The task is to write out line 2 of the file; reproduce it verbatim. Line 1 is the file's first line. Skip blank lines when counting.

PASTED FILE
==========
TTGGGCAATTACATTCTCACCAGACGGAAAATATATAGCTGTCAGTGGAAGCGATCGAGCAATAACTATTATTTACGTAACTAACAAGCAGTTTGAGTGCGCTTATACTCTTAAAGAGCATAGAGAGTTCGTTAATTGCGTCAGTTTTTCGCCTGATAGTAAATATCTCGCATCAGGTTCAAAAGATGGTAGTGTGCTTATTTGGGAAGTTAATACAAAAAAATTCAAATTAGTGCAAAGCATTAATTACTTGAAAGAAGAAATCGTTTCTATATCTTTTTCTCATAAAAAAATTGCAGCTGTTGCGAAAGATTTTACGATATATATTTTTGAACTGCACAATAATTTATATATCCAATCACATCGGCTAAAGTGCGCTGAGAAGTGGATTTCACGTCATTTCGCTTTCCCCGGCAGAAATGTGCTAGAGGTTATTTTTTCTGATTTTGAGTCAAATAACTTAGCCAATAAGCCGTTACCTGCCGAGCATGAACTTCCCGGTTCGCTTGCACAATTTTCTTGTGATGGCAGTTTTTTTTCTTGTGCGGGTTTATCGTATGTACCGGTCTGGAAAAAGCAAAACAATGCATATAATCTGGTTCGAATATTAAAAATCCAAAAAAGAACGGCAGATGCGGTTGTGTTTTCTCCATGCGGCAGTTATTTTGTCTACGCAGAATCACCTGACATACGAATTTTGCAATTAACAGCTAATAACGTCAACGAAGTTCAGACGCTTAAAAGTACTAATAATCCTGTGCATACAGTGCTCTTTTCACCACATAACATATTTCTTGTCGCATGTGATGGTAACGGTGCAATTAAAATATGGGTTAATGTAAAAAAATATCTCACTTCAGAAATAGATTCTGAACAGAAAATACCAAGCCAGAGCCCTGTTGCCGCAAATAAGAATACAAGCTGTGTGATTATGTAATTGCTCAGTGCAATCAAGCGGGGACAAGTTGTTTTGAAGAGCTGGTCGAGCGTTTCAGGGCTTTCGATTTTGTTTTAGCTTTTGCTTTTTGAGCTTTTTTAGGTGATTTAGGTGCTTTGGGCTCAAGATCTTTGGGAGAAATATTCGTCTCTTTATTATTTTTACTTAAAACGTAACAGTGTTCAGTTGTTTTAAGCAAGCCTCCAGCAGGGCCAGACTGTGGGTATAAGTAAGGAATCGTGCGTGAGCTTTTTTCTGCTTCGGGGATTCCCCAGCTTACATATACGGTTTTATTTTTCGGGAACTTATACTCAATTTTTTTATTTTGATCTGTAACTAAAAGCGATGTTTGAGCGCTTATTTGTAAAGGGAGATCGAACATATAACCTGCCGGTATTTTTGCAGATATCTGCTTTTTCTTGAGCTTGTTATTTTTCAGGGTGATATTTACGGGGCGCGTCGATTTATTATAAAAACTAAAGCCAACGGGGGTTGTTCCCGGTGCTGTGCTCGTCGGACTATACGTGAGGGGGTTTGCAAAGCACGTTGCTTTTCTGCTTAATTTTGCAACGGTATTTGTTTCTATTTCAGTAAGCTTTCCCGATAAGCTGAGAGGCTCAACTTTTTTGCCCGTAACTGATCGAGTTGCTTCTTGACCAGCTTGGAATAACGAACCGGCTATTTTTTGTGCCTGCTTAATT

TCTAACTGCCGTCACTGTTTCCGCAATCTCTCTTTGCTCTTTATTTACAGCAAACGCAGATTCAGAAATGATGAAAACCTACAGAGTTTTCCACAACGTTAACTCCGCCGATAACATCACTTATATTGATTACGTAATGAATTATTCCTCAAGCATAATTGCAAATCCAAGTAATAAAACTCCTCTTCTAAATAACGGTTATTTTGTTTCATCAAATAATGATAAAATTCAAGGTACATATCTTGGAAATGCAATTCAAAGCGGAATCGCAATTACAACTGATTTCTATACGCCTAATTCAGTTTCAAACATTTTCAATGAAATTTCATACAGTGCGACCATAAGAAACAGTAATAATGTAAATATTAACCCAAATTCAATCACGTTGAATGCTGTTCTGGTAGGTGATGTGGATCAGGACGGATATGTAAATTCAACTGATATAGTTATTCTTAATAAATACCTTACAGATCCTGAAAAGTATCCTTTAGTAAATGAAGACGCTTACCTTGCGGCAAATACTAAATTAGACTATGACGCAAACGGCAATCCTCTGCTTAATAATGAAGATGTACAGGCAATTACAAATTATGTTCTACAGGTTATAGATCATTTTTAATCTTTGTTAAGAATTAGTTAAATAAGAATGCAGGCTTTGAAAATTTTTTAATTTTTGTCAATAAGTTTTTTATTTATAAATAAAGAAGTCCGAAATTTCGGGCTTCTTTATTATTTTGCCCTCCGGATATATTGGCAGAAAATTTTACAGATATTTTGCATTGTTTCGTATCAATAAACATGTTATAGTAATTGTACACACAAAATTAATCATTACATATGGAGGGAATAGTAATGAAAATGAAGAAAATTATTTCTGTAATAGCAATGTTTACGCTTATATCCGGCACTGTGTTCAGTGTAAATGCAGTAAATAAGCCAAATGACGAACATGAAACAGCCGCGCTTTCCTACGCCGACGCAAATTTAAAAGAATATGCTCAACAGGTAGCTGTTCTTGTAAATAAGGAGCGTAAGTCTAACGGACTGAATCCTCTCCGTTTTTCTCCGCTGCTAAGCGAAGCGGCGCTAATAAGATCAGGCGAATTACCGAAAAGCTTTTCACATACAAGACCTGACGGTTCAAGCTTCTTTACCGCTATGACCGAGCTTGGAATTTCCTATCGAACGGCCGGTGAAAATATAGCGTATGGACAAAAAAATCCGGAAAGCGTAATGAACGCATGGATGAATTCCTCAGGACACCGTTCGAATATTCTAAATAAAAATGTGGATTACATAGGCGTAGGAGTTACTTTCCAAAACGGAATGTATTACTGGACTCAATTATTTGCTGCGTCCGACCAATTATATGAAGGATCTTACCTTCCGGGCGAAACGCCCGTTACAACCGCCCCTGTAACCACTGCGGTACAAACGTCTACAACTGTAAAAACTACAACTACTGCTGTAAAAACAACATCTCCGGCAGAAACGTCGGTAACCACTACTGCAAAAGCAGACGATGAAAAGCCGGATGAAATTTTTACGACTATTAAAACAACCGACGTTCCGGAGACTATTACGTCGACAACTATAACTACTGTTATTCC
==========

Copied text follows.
TCTAACTGCCGTCACTGTTTCCGCAATCTCTCTTTGCTCTTTATTTACAGCAAACGCAGATTCAGAAATGATGAAAACCTACAGAGTTTTCCACAACGTTAACTCCGCCGATAACATCACTTATATTGATTACGTAATGAATTATTCCTCAAGCATAATTGCAAATCCAAGTAATAAAACTCCTCTTCTAAATAACGGTTATTTTGTTTCATCAAATAATGATAAAATTCAAGGTACATATCTTGGAAATGCAATTCAAAGCGGAATCGCAATTACAACTGATTTCTATACGCCTAATTCAGTTTCAAACATTTTCAATGAAATTTCATACAGTGCGACCATAAGAAACAGTAATAATGTAAATATTAACCCAAATTCAATCACGTTGAATGCTGTTCTGGTAGGTGATGTGGATCAGGACGGATATGTAAATTCAACTGATATAGTTATTCTTAATAAATACCTTACAGATCCTGAAAAGTATCCTTTAGTAAATGAAGACGCTTACCTTGCGGCAAATACTAAATTAGACTATGACGCAAACGGCAATCCTCTGCTTAATAATGAAGATGTACAGGCAATTACAAATTATGTTCTACAGGTTATAGATCATTTTTAATCTTTGTTAAGAATTAGTTAAATAAGAATGCAGGCTTTGAAAATTTTTTAATTTTTGTCAATAAGTTTTTTATTTATAAATAAAGAAGTCCGAAATTTCGGGCTTCTTTATTATTTTGCCCTCCGGATATATTGGCAGAAAATTTTACAGATATTTTGCATTGTTTCGTATCAATAAACATGTTATAGTAATTGTACACACAAAATTAATCATTACATATGGAGGGAATAGTAATGAAAATGAAGAAAATTATTTCTGTAATAGCAATGTTTACGCTTATATCCGGCACTGTGTTCAGTGTAAATGCAGTAAATAAGCCAAATGACGAACATGAAACAGCCGCGCTTTCCTACGCCGACGCAAATTTAAAAGAATATGCTCAACAGGTAGCTGTTCTTGTAAATAAGGAGCGTAAGTCTAACGGACTGAATCCTCTCCGTTTTTCTCCGCTGCTAAGCGAAGCGGCGCTAATAAGATCAGGCGAATTACCGAAAAGCTTTTCACATACAAGACCTGACGGTTCAAGCTTCTTTACCGCTATGACCGAGCTTGGAATTTCCTATCGAACGGCCGGTGAAAATATAGCGTATGGACAAAAAAATCCGGAAAGCGTAATGAACGCATGGATGAATTCCTCAGGACACCGTTCGAATATTCTAAATAAAAATGTGGATTACATAGGCGTAGGAGTTACTTTCCAAAACGGAATGTATTACTGGACTCAATTATTTGCTGCGTCCGACCAATTATATGAAGGATCTTACCTTCCGGGCGAAACGCCCGTTACAACCGCCCCTGTAACCACTGCGGTACAAACGTCTACAACTGTAAAAACTACAACTACTGCTGTAAAAACAACATCTCCGGCAGAAACGTCGGTAACCACTACTGCAAAAGCAGACGATGAAAAGCCGGATGAAATTTTTACGACTATTAAAACAACCGACGTTCCGGAGACTATTACGTCGACAACTATAACTACTGTTATTCC